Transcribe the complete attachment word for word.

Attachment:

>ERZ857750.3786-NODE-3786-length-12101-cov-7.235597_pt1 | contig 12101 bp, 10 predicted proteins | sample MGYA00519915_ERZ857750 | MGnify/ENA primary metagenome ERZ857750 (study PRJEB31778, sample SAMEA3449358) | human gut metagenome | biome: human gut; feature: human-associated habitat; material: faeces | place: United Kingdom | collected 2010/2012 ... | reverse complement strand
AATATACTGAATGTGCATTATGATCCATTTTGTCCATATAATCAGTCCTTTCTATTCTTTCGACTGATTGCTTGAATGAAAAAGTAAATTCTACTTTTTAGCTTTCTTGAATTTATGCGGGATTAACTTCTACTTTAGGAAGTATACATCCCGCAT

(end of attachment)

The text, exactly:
>ERZ857750.3786-NODE-3786-length-12101-cov-7.235597_pt1 | contig 12101 bp, 10 predicted proteins | sample MGYA00519915_ERZ857750 | MGnify/ENA primary metagenome ERZ857750 (study PRJEB31778, sample SAMEA3449358) | human gut metagenome | biome: human gut; feature: human-associated habitat; material: faeces | place: United Kingdom | collected 2010/2012 ... | reverse complement strand
AATATACTGAATGTGCATTATGATCCATTTTGTCCATATAATCAGTCCTTTCTATTCTTTCGACTGATTGCTTGAATGAAAAAGTAAATTCTACTTTTTAGCTTTCTTGAATTTATGCGGGATTAACTTCTACTTTAGGAAGTATACATCCCGCAT